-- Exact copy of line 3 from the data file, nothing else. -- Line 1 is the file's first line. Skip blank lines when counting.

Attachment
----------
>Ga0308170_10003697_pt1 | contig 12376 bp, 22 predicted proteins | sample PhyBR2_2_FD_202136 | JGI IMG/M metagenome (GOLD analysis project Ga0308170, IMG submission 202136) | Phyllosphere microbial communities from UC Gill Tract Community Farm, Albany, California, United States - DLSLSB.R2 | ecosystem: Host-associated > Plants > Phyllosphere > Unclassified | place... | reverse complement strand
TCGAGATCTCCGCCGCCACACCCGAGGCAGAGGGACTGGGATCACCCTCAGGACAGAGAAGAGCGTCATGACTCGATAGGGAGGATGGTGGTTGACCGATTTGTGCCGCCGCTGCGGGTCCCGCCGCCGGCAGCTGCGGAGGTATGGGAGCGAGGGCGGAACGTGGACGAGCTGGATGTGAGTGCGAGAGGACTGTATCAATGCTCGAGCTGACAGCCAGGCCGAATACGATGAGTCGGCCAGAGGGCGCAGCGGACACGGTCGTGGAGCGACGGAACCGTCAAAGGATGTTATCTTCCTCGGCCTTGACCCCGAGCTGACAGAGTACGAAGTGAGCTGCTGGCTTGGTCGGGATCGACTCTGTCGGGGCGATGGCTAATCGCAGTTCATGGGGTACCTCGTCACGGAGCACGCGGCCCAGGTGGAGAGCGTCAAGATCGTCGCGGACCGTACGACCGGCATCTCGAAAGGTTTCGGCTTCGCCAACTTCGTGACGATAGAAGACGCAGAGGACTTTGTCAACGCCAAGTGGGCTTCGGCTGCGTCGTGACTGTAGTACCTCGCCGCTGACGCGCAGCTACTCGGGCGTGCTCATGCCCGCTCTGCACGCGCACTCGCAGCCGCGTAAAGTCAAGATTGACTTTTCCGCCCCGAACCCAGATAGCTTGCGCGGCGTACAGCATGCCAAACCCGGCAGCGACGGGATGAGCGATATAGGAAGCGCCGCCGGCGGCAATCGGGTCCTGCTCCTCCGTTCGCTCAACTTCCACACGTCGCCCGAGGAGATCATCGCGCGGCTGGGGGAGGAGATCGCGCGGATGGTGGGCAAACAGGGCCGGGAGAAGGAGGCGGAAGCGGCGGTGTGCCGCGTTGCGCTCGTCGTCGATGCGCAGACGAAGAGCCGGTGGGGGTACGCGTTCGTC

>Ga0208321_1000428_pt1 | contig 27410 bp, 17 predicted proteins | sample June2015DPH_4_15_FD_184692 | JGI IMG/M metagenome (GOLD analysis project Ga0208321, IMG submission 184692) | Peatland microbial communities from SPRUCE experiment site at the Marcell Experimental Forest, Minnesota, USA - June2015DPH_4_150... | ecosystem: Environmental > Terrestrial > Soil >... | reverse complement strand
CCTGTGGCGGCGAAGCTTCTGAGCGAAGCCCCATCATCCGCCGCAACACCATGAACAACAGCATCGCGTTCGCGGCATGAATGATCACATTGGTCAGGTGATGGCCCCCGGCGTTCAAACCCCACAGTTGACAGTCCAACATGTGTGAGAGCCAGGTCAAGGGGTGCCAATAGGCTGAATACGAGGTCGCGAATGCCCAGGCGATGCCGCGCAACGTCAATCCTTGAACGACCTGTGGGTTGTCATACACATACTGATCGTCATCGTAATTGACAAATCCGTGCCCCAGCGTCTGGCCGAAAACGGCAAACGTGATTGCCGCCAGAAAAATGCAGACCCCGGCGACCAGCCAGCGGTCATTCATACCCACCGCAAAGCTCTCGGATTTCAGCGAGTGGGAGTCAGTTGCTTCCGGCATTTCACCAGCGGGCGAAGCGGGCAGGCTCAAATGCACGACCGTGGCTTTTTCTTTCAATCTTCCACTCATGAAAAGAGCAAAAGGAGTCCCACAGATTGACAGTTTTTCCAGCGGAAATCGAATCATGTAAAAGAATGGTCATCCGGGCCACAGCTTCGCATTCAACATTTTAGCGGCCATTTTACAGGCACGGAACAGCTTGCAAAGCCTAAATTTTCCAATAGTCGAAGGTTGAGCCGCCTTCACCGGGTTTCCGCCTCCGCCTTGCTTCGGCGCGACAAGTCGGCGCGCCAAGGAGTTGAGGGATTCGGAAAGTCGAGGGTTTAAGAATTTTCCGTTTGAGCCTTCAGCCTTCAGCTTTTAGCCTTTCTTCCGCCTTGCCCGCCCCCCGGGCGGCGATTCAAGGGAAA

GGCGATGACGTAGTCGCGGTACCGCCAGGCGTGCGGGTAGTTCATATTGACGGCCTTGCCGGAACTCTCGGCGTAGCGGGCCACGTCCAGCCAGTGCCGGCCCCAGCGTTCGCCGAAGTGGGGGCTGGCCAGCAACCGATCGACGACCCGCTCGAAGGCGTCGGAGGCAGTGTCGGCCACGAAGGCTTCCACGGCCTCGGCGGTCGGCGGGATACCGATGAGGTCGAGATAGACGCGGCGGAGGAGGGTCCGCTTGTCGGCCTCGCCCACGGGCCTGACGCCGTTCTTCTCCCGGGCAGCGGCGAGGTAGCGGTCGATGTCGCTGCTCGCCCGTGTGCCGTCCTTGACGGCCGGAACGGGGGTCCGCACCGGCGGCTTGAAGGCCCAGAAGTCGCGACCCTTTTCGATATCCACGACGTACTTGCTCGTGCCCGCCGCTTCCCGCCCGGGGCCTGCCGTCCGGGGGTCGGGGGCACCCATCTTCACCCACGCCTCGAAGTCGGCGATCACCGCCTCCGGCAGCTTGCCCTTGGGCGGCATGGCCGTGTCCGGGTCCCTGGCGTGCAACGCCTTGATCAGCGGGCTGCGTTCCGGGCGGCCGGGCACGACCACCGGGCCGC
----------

>Ga0208321_1000428_pt1 | contig 27410 bp, 17 predicted proteins | sample June2015DPH_4_15_FD_184692 | JGI IMG/M metagenome (GOLD analysis project Ga0208321, IMG submission 184692) | Peatland microbial communities from SPRUCE experiment site at the Marcell Experimental Forest, Minnesota, USA - June2015DPH_4_150... | ecosystem: Environmental > Terrestrial > Soil >... | reverse complement strand